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I would not trust my beer to just running on battery and propane.
If the propane runs out; the beer gets skunky...

Seriously, with propane as expensive as it is I would be emptying the fridge.
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Old 07-18-2013, 09:49 AM   #6
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it won't be nearly enough. that 15 watt rating is based on perfect conditions...perfectly clear sky, Sun at 90 degrees to the panel & at optimum temperature, like 70 degrees or something like that. That's a rare day...especially here in central PA.

Basically, a 15 watt panels will keep a battery from self discharging, but only if a battery disconnect is used.
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Old 07-18-2013, 10:26 AM   #7
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Thanks for the help. Looks like I won't wont' probably bother then until:

a) Solar comes down more in price and
b) I change the fridge to a Tri-mode with DC.

For reference though, after a run out to the trailer this morning, the model numbers for anything with a parasitic load should be:

Fridge: Dometic Dm-2652-LBX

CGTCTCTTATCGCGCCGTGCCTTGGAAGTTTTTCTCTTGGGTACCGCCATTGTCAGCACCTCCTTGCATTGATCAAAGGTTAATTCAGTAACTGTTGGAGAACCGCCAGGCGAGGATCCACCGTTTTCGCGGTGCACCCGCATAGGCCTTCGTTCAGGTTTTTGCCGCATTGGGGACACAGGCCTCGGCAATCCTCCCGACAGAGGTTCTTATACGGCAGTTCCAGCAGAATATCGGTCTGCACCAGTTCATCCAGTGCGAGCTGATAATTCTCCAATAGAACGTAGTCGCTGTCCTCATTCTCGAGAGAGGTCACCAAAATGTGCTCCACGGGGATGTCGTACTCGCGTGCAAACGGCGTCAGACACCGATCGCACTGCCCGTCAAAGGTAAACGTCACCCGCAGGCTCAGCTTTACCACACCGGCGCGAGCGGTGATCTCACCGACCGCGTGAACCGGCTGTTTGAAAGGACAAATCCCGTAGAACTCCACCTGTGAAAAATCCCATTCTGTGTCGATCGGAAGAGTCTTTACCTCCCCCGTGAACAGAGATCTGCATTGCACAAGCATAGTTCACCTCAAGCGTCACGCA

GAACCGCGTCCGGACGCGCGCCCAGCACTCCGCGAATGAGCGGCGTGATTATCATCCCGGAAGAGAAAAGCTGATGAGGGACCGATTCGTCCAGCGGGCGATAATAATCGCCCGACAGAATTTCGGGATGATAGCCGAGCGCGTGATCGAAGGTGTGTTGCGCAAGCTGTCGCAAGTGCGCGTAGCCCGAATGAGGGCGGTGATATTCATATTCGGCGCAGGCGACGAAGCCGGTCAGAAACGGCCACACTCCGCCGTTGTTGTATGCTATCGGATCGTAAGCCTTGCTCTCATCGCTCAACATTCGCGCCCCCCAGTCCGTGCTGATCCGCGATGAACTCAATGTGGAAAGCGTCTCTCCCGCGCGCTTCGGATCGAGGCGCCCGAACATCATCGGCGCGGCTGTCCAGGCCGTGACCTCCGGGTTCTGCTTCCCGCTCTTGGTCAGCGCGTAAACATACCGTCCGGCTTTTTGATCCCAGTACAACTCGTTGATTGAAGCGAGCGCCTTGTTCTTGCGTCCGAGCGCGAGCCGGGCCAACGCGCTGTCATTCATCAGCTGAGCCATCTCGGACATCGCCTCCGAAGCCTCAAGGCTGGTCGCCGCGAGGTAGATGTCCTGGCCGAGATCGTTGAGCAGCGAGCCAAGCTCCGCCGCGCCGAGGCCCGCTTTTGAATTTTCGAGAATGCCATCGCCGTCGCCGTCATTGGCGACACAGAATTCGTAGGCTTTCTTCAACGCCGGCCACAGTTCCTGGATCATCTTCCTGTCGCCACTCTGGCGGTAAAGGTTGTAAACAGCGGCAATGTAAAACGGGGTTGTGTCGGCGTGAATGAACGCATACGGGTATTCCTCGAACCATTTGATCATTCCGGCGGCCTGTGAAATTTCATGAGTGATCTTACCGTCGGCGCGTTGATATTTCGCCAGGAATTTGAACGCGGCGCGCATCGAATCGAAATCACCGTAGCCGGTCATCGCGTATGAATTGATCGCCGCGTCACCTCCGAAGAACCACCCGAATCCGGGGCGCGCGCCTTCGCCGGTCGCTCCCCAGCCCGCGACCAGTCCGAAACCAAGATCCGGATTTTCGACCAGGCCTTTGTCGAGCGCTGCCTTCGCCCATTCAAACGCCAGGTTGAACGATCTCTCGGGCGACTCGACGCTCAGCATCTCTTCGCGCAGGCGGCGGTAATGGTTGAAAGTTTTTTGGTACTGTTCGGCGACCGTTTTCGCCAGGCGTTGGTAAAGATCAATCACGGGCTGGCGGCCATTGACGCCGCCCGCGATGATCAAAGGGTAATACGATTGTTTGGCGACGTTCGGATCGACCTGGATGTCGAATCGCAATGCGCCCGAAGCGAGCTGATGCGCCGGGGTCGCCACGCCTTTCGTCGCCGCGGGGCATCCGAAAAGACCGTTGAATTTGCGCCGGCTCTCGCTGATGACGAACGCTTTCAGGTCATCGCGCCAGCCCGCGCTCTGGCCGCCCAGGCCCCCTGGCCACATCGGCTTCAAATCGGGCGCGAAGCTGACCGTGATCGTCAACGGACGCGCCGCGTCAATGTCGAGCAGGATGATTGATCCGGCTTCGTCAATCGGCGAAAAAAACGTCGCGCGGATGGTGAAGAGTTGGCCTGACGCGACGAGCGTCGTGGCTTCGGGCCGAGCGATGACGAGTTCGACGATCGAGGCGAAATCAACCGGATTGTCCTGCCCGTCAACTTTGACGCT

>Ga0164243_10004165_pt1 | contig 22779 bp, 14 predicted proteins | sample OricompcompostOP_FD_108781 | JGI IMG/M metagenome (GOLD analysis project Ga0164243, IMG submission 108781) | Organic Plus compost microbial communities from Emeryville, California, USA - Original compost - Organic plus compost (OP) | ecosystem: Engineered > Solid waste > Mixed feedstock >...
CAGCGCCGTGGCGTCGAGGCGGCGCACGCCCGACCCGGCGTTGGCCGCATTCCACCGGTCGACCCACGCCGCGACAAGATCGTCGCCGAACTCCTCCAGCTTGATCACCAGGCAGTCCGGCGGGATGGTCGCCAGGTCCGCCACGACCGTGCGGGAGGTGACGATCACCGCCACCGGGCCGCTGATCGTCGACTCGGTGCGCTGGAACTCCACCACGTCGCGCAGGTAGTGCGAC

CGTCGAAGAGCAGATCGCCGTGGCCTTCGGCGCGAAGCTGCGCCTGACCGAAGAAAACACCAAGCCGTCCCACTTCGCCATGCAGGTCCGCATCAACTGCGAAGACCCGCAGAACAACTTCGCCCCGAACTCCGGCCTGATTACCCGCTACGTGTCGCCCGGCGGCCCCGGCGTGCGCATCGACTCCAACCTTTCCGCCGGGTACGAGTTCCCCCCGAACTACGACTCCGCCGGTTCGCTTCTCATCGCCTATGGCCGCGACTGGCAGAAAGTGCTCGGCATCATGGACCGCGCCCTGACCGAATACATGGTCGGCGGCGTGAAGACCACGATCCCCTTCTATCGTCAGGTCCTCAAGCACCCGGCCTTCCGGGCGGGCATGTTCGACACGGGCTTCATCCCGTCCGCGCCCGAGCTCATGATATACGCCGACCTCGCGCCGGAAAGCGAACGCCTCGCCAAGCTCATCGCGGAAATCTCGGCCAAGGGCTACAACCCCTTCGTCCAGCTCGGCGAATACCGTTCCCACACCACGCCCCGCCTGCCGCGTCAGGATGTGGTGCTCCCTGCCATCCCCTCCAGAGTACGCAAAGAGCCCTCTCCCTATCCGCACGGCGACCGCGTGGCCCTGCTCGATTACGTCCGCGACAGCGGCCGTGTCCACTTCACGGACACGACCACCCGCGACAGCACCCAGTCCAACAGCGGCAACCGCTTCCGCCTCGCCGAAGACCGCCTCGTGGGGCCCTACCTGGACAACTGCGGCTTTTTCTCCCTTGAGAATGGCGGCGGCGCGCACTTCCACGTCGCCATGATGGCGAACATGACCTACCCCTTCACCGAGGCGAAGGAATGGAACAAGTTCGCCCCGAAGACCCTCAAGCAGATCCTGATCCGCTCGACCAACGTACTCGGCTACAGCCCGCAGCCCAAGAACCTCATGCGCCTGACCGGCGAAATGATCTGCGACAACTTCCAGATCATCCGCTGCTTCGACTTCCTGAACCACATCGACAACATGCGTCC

CO2/LP: Safe-T-Alert 35-742
Radio: Genesis GT-2.0

Though with the radio I had assumed I can pull a fuse and cut that load.

Thanks again,

Mike
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Old 07-18-2013, 03:56 PM   #8
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OK, so after much, much, much more research. I've learned a few things:

1) Nobody has an exact value for the load on the fridge. It varies often enough that I'll only find mine by measuring. Quoted values are anywhere from 0.21A to 4A.
2) The fridge's 'climate control' is supposed to be a power hog. If I don't open the unit (and void the warranty in the process) to remove this feature then I'm going to be at the higher end of that scale. (Aside: I have to wonder who's idea it was to make a device less efficient by putting a heater in an appliance meant to cool things?)
3) Assuming a 30% efficiency with the Solar panels (as per another thread on here) and a few other assumptions regarding 24 hour use, 12V panels, etc... I've solved the various calculations i was using to determine solar needs down to:

Solar Panel Size in Watts = 40 x Average Load in Amps

So, if I have say, 2A parasitic load total, I'll need 80W of panels total to cover, give or take depending on conditions. The 15W panel I first referred to would only cover about 0.375A.

Thanks for all the help,

Mike
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Old 07-18-2013, 04:47 PM   #9
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You've discovered why solar isn't for everyone. It's just not cost effective. I have it, I love it. My family and I made changes to the way we camp in order to adapt to solar limitations. Even with 360w of solar and 245AHr of battery, we still need to be mindful of usage and the weather. ----too much usage and cloudy forecast means trouble in the future. We can camp places that many can't or won't because we have solar.